THE EFFECT OF SAMPLE SIZE RE-ESTIMATION ON TYPE I ERROR RATES WHEN COMPARING TWO BINOMIAL PROPORTIONS
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AbstractMaster of Science
Department of Statistics
Estimation of sample size is an important and critical procedure in the design of clinical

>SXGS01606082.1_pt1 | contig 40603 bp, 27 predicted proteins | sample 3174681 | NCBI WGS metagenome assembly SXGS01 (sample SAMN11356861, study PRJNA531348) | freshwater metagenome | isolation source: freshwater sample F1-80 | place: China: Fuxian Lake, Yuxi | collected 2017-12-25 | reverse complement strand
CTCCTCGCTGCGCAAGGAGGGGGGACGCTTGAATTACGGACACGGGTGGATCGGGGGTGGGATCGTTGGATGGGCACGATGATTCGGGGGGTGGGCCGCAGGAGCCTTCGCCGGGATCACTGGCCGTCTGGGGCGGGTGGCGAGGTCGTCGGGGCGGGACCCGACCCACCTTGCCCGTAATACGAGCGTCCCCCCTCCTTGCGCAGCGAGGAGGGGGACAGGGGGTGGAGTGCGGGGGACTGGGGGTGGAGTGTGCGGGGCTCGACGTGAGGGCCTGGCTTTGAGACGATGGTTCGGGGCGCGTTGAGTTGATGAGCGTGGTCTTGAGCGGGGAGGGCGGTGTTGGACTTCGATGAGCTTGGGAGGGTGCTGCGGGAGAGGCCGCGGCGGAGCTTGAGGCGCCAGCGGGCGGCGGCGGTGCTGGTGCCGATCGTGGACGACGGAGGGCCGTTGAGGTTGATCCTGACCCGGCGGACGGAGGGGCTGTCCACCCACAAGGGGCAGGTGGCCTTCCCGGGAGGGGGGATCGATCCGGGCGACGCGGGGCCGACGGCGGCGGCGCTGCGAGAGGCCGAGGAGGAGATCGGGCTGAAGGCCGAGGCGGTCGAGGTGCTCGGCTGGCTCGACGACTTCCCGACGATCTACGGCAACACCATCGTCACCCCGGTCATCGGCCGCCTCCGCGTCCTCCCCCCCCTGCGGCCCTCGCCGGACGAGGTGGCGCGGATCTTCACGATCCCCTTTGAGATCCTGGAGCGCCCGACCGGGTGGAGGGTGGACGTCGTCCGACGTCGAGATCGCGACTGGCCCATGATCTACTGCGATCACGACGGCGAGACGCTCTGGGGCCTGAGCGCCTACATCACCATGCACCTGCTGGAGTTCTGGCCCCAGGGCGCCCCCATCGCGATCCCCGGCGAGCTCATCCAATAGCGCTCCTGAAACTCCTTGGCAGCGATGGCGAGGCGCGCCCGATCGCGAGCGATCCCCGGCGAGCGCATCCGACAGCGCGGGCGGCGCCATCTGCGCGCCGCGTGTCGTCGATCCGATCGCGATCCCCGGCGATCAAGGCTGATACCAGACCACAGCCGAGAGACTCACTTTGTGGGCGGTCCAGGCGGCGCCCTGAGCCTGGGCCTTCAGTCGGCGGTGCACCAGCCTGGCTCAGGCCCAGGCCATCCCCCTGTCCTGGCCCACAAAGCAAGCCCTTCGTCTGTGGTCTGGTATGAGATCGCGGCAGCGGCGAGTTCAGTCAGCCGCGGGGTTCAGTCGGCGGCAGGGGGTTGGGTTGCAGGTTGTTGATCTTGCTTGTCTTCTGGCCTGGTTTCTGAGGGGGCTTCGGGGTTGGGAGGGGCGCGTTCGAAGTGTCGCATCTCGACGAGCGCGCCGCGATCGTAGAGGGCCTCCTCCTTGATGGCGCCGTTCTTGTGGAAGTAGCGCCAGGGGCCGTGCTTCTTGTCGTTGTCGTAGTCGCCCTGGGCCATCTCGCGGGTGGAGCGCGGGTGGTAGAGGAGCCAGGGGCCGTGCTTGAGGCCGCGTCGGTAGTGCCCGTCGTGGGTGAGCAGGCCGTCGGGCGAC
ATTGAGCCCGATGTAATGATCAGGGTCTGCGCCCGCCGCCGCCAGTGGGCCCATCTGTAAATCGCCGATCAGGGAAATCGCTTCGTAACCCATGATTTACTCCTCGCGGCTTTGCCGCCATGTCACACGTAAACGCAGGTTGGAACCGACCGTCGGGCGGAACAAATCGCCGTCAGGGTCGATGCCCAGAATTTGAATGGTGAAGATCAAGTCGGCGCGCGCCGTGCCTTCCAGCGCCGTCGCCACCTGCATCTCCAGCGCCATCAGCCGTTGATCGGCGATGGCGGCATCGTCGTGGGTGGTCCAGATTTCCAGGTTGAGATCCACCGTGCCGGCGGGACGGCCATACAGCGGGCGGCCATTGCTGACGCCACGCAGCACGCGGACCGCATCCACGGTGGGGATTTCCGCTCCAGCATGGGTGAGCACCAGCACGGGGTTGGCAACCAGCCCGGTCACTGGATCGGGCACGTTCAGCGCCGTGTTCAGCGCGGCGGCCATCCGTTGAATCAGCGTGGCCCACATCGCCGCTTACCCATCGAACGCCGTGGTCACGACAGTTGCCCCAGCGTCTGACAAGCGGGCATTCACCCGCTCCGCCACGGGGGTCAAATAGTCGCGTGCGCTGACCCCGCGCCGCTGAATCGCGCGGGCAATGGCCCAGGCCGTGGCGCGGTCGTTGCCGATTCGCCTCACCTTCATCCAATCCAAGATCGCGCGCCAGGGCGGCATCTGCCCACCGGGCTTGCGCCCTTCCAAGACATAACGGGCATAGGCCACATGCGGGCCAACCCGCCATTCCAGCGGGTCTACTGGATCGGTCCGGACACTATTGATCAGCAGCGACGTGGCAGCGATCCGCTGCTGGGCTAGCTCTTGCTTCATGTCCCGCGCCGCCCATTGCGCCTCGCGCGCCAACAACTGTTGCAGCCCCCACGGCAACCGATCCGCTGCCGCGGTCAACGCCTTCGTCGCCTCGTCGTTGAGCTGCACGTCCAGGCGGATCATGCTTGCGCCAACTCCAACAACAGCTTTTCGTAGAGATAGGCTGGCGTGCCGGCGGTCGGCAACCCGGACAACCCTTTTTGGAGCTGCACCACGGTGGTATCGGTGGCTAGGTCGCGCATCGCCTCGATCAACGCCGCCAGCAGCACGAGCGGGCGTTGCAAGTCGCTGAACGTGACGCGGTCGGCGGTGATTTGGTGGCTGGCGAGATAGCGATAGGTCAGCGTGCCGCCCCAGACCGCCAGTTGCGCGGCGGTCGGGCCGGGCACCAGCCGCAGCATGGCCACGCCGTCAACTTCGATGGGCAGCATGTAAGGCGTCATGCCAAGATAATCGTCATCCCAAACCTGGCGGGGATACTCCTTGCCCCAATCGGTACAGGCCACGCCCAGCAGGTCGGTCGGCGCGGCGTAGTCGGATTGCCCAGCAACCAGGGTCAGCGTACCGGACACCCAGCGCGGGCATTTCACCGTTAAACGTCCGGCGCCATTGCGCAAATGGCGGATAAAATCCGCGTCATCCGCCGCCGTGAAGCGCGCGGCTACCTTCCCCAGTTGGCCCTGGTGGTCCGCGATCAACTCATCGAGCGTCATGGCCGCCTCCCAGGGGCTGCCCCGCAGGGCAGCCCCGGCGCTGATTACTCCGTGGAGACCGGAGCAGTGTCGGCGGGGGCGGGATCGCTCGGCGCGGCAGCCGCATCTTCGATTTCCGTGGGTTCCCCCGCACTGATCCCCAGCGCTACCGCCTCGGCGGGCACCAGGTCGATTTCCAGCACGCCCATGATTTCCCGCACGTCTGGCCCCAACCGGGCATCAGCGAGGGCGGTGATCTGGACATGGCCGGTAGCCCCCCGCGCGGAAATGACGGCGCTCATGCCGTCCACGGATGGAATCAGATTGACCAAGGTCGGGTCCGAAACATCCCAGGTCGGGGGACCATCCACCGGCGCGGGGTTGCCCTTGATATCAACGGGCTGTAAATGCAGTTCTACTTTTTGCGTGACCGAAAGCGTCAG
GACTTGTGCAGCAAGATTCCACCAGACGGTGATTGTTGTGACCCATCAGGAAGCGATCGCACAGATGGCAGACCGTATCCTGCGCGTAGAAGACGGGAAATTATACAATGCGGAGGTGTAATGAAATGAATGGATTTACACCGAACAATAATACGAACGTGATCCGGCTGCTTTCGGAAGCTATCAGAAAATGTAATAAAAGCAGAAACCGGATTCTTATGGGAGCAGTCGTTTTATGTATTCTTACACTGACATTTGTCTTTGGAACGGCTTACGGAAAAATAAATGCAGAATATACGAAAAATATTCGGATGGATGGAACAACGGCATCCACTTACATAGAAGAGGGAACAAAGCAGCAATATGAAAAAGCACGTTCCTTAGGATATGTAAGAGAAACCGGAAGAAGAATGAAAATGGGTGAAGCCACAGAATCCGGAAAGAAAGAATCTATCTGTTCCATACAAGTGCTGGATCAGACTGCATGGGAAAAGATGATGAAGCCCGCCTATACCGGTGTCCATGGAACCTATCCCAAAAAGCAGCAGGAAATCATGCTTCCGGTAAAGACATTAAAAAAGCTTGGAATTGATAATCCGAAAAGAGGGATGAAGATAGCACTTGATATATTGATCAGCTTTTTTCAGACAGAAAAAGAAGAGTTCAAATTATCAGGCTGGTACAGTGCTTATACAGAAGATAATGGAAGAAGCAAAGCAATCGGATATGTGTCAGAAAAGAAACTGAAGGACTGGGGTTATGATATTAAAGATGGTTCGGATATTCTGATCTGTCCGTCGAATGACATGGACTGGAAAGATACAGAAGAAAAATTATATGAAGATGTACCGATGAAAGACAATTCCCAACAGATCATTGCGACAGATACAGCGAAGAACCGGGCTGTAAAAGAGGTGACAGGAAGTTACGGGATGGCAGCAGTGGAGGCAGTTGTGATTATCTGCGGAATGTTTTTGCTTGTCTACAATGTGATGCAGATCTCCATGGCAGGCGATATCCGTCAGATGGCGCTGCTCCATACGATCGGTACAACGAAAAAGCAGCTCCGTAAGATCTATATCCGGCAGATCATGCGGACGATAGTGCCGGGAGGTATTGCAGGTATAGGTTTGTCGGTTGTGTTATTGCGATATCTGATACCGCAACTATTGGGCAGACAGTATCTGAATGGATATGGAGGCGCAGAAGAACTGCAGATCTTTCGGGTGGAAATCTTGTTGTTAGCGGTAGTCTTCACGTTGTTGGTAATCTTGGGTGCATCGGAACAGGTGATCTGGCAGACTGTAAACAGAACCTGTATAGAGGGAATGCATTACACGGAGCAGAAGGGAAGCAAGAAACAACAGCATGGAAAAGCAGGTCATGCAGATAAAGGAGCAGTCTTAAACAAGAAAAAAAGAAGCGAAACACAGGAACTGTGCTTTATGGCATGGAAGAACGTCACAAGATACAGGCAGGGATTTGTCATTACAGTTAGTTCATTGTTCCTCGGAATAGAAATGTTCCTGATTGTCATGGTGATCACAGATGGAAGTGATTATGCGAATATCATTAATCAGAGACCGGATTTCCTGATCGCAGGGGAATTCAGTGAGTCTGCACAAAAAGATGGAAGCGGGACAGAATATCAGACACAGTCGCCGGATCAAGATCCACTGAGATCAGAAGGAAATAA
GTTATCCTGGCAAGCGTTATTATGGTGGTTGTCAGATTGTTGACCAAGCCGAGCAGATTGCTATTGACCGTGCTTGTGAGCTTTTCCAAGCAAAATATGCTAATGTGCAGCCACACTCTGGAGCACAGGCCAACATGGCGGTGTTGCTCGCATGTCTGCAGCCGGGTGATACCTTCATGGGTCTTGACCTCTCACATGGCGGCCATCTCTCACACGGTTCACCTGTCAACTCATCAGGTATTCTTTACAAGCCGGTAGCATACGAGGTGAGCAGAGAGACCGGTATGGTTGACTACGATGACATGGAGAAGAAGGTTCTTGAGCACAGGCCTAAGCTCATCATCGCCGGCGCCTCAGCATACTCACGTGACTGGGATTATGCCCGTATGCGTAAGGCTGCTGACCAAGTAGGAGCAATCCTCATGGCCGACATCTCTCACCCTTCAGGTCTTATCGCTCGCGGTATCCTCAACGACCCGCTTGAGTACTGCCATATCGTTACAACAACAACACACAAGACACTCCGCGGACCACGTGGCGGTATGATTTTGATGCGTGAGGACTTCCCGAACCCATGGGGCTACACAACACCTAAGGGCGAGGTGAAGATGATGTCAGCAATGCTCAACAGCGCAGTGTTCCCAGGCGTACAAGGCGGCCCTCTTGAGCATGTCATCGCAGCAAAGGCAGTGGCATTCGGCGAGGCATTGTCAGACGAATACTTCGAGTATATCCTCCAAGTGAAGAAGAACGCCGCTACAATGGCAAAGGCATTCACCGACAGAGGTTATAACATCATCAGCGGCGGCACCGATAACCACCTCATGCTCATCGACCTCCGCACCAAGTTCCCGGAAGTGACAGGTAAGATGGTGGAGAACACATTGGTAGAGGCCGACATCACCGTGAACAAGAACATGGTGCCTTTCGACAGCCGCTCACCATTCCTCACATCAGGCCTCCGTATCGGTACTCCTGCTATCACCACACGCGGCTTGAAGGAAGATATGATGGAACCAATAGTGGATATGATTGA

trials. A trial with inadequate sample size may not produce a statistically significant result. On the other hand, having an unnecessarily large sample size will definitely increase the expenditure of resources and may cause a potential ethical problem due to the exposure of unnecessary number of human subjects to an inferior treatment. A poor estimate of the necessary sample size is often due to the limited information at the planning stage. Hence, the adjustment of the sample size mid-trial has become a popular strategy recently. In this work, we introduce two methods for sample size re-estimation for trials with a binary endpoint utilizing the interim information collected from the trial: a blinded method and a partially unblinded method. The blinded method recalculates the sample size based on the first stage’s overall event proportion, while the partially unblinded method performs the calculation based only on the control event proportion from the first stage. We performed simulation studies with different combinations of expected proportions based on fixed ratios of response rates. In this study, equal sample size per group was considered. The study shows that for both methods, the type I error rates were preserved satisfactorily.